We might quibble over whether we should consider War of the Empires one of the earliest 4X games, because both the map and the statistics for each solar system are revealed to the players at game start. Thus, their "exploration" does not involve discovering the location or nature of planets, but merely reaching the planets to colonize them. Note that the postal version of Montgomery's Galaxy does have this crucial property: a gamesmaster keeps a secret map of the hexagonal "search board" listing the contents of each solar system, so when players moves into blank hexes, the referee tells them about any systems they discover within. Galaxy also has a system for scientific research that can increase ship speed, range, weapons, and can even decrease ship cost -- concepts that may sound quite prescient to fans of the computer 4X genre. But more on Galaxy will have to wait for another time.
After taking over Proni's game, Gygax also took over his campaign journal, the War Reports. He cannot help himself from detailing his own overlooked successes two years earlier in Proni's abandoned game, for which "Commander Aspirant Gygax" is given various honors by the "League of all Worlds." Anyone who knows the look of the first four issues of the Domesday Book will find the layout of the New War Reports strikingly familiar.
The resemblance between the Castle & Crusade Society and the campaign of War of the Empires was more than just skin deep. Among the latter game's eponymous empires is the "Greatest Empire," a dynasty that encompasses a number of persons with various noble titles, which is opposed by the "League of All Worlds." Players could volunteer to involve themselves in the politics of rival imperial factions by notifying the Master Computer, effectively joining a side-game which promised both advancement and peril in the feudal hierarchy. The various positions and titles involved bear no small resemblance to those used by the "Great Kingdom" of the Castle & Crusade Society a year later.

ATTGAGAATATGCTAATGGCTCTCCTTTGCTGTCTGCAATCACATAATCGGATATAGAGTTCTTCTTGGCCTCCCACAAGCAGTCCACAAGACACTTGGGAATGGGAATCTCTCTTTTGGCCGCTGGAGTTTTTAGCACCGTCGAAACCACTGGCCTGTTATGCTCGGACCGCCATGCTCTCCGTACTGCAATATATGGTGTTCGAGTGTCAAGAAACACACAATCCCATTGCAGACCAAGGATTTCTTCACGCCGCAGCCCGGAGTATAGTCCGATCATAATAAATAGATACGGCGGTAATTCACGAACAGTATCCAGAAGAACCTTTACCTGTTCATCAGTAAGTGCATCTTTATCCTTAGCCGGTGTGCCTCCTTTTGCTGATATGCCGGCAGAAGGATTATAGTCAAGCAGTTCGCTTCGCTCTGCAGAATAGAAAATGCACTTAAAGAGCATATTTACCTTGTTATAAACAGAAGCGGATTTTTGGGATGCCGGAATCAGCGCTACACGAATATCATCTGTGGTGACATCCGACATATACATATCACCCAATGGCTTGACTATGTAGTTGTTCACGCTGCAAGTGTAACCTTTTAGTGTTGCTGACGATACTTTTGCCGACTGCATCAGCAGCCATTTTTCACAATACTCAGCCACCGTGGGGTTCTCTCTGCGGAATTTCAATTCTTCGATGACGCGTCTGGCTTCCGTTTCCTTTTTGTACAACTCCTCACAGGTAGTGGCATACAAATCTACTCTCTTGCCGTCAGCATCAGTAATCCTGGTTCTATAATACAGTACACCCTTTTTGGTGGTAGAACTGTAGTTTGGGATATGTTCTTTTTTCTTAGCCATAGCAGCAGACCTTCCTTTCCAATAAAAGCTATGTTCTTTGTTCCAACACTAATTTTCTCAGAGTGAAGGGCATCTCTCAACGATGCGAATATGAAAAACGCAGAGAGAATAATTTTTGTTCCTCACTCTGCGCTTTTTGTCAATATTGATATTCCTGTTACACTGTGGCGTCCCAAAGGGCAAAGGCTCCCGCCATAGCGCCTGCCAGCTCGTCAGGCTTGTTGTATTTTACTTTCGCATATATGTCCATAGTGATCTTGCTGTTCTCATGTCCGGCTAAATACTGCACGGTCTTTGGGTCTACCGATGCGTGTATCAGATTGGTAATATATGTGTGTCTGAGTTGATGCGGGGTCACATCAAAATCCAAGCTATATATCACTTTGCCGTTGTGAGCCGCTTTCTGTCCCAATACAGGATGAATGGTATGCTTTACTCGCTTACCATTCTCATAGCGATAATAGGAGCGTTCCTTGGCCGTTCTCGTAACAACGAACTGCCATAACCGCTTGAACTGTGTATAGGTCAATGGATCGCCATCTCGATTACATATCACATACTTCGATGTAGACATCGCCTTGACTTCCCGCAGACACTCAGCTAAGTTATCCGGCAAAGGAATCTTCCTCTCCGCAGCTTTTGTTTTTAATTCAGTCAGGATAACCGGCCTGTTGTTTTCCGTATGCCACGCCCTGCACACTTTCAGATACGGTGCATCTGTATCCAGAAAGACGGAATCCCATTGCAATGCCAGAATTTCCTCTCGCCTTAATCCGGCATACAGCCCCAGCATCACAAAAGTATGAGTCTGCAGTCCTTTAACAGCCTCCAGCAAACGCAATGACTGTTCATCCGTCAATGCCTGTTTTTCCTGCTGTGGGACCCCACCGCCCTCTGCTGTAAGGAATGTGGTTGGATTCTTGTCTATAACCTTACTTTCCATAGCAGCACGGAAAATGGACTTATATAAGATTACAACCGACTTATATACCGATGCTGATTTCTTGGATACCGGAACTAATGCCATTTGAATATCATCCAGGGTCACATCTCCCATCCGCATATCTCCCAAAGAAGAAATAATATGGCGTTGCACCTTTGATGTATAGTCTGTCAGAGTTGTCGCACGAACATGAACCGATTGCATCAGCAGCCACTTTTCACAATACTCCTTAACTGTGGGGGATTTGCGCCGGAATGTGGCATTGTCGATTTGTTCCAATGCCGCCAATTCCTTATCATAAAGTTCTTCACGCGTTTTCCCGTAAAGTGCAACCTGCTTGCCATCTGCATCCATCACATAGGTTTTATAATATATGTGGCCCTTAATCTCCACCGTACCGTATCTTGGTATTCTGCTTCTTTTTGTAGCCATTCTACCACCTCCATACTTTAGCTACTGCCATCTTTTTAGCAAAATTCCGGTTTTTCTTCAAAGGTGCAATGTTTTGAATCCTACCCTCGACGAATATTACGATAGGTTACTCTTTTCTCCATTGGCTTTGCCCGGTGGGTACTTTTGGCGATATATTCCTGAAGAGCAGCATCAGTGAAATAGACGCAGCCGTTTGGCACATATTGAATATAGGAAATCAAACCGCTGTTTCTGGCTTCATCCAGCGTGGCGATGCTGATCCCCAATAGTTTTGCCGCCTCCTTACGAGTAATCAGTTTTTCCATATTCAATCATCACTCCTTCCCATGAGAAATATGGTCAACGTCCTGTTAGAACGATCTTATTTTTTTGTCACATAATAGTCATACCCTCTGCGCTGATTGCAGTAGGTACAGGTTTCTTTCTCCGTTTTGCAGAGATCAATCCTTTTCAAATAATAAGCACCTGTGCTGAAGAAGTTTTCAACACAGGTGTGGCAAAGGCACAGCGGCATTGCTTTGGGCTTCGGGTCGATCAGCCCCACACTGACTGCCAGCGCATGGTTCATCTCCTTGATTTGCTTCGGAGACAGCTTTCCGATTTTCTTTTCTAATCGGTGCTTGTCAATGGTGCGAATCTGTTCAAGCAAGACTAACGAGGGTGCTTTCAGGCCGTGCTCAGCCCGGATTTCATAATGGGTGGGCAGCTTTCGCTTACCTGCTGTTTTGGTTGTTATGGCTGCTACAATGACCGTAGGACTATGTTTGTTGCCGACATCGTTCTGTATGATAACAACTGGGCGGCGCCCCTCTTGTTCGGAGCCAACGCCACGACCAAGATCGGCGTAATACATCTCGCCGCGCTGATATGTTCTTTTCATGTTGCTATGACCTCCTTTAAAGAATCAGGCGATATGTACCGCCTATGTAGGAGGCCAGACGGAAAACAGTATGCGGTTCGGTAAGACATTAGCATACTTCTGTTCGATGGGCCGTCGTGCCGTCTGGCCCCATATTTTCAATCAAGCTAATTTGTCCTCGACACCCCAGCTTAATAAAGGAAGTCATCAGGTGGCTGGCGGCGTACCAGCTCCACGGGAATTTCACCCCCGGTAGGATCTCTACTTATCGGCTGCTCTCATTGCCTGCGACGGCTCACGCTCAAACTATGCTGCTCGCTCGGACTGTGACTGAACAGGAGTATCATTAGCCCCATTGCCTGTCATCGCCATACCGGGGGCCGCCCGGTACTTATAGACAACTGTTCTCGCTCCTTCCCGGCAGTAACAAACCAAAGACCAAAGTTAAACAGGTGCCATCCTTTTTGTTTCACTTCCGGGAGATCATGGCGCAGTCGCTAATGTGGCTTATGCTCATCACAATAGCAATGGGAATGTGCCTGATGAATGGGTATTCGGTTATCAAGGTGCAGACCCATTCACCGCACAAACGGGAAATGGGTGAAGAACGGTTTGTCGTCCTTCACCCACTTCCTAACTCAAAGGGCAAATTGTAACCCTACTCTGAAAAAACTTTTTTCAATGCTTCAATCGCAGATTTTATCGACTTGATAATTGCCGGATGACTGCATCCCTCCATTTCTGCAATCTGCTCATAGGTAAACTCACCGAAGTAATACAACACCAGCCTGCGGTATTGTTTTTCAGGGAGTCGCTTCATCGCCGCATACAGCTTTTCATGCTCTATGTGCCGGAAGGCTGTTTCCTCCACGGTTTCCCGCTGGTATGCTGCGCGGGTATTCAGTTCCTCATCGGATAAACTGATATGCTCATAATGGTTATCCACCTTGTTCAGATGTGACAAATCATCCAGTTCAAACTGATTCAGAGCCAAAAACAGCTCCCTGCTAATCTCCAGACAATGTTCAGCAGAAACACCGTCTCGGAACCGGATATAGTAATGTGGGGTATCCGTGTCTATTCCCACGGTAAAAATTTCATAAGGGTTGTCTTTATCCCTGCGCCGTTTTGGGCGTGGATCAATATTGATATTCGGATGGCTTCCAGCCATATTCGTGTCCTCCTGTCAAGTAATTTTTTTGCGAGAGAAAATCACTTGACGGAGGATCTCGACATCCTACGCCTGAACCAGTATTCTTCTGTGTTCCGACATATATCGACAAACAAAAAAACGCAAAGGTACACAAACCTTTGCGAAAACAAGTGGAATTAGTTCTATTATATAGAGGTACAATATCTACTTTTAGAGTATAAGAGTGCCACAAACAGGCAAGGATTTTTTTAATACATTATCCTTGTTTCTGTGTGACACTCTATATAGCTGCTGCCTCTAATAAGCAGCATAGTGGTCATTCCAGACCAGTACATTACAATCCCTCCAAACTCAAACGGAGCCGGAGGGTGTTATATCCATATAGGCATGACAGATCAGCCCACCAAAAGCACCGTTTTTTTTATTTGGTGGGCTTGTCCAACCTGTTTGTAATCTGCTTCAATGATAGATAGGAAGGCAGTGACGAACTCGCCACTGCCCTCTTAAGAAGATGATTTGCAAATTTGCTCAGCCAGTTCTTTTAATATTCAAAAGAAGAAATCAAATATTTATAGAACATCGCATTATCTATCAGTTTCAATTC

Science-fiction fans will surely recognize here some trappings of A. E. van Vogt's Isher setting. The standard path to advancement in the game came though the acquisition of "credits." In War of the Empires, you receive credits for claiming solar systems and destroying enemy ships, and you lose credits when your ships are destroyed. For example, you gain 1 credit for destroying an enemy scout, 2 for a cruiser, and 3 for a battleship. After a sector has been conquered, the victor sells its planets to the Master Computer in exchange for more credits, which can purchase rank in the empires, or buy resources to bring to the next battle for a sector. This elevation in rank through in-game successes may also foreshadow systems familiar in the "Great Kingdom" and beyond.
War of the Empires provides a key example of the sorts of paper-and-pencil campaigns Gygax and others were playing in the years leading up to Dungeons & Dragons. Like the Atlantis campaign, it illustrates how intriguing role-playing and story elements were popping up in all kinds of places as the 1970s neared. It also shows us how innovations in strategy games bubbled up from the same well, though this piece can only hint at the vast literature of homebrew science-fiction tabletop games from around this time. There is a tremendous historical wealth in this early material that is just begging to be explored and exploited by posterity.